NAFTA negotiations set to begin August 16 in D.C.

NAFTA explained
NAFTA explained

President Trump called the trade agreement between the U.S, Canada and Mexico "the worst trade deal maybe ever signed anywhere."

Next month, his team will begin renegotiating the North American Free Trade Agreement (NAFTA) with Canada and Mexico. The first round of talks on the three-nation pact will take place August 16-20 in Washington D.C, according to a statement published Wednesday by Trump's U.S. Trade Representative.

A new NAFTA was one of Trump's core campaign promises to working class voters who feel left behind by globalization. Trump blames NAFTA for an exodus of U.S. manufacturing jobs. Nonpartisan congressional research in 2015 concluded that NAFTA did not cause mass job loss.

Related: Renegotiating NAFTA -- in 15 easy steps

Still, Trump credits his opposition to NAFTA as a central reason for his election victory. He briefly threatened to pull out of the trade agreement in April before deciding to renegotiate instead.

Trump wants a new deal to lower the U.S. trade deficit with Mexico, which was about $63 billion last year. His other objectives include tighter labor laws, higher environmental protections and stricter rules on where manufacturing products are sourced.

The stakes are high: About 14 million U.S. jobs depend on trade with Canada and Mexico. Over $1 billion of commerce crosses the northern and southern borders of the U.S. daily.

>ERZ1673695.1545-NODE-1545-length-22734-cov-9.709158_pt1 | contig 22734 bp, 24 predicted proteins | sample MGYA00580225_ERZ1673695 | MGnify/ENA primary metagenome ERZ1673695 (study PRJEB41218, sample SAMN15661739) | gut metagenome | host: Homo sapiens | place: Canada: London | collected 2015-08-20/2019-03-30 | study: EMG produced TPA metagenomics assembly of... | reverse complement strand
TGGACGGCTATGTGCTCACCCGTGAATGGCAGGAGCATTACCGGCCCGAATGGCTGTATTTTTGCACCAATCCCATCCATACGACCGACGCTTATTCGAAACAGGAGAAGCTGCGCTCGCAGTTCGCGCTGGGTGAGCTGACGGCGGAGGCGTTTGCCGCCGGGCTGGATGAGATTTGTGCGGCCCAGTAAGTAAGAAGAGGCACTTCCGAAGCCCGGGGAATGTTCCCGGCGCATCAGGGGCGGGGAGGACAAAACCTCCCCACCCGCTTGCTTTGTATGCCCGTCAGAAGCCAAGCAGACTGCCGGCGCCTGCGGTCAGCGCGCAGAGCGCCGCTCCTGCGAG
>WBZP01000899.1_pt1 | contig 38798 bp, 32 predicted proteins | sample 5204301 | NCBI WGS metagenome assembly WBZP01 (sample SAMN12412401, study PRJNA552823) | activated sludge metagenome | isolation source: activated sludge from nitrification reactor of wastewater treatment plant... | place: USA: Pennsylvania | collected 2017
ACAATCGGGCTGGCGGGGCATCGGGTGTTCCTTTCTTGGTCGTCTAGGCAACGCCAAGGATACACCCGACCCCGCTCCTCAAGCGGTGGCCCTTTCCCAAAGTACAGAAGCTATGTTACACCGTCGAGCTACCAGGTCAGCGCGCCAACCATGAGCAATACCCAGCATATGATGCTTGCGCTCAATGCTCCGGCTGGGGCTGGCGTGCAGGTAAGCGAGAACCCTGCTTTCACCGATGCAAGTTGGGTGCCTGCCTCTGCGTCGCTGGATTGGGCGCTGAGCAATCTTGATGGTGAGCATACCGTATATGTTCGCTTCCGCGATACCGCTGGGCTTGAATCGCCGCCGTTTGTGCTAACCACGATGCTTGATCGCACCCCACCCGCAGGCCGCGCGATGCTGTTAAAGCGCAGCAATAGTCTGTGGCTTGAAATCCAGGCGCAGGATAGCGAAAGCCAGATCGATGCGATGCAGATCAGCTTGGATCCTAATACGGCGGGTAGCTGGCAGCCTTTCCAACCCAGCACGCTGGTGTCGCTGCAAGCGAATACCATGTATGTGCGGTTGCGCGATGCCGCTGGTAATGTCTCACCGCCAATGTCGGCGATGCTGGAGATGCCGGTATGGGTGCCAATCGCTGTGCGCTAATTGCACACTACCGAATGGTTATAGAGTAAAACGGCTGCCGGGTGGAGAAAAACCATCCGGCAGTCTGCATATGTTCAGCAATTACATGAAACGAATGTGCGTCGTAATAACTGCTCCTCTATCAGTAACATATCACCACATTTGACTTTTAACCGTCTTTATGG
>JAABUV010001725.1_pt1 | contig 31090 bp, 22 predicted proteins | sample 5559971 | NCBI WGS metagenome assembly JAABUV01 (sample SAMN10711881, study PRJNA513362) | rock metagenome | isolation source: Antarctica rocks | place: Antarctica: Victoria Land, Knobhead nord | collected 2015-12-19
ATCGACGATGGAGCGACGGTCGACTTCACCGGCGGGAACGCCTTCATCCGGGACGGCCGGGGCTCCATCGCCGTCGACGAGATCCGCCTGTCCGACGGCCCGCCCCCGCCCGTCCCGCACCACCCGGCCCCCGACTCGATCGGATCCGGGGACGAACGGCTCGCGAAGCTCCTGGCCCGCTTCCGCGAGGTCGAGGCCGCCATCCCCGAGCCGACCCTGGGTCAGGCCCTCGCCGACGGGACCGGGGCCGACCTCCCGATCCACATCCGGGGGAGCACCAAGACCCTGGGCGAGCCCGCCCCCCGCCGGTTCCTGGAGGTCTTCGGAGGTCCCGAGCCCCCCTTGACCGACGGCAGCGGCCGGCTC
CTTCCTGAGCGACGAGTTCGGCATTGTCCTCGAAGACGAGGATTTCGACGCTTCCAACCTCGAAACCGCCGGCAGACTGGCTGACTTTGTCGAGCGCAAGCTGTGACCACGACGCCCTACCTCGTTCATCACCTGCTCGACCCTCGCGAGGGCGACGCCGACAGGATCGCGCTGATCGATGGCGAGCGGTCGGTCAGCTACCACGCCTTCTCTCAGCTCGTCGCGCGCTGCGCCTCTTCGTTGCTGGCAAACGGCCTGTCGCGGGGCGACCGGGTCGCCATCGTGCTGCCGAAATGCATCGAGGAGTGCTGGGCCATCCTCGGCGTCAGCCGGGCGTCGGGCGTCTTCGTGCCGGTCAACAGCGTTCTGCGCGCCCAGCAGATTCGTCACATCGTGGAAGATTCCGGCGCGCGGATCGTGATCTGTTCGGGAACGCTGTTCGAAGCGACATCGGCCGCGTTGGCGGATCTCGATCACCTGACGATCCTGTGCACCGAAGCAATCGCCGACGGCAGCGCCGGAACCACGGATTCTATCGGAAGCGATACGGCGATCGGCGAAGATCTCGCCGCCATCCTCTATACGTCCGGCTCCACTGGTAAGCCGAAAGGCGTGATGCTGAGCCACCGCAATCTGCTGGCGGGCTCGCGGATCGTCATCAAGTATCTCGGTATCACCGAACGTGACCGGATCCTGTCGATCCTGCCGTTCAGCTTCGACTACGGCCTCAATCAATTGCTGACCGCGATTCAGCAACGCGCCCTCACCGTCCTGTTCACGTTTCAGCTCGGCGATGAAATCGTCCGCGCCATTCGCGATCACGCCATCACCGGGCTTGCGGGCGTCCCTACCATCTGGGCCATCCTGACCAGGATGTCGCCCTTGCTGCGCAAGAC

Related: Trump spells out his wish list for NAFTA

Trump maintains that if a better agreement cannot be reached during the rounds of talks expected to go through January, he will withdraw the U.S. from NAFTA. That threat has kept fears elevated about the potential for a trade war with Canada and Mexico, America's second and third top trade partners, respectively.

America's lead negotiator for NAFTA will be John Melle, the current U.S. assistant trade representative for the Western Hemisphere. Melle has been at the USTR since 1988. The USTR didn't immediately reply to a question about whether Melle had a role in the original NAFTA negotiations in the early 1990s. The deal went into effect in 1994.

Mexico's economic ministry welcomed the announcement of the first round of talks. Canada's trade ministry spokesman also welcomed the USTR's announcement, and added that Canadian officials "look forward to modernizing NAFTA into a progressive trade agreement."

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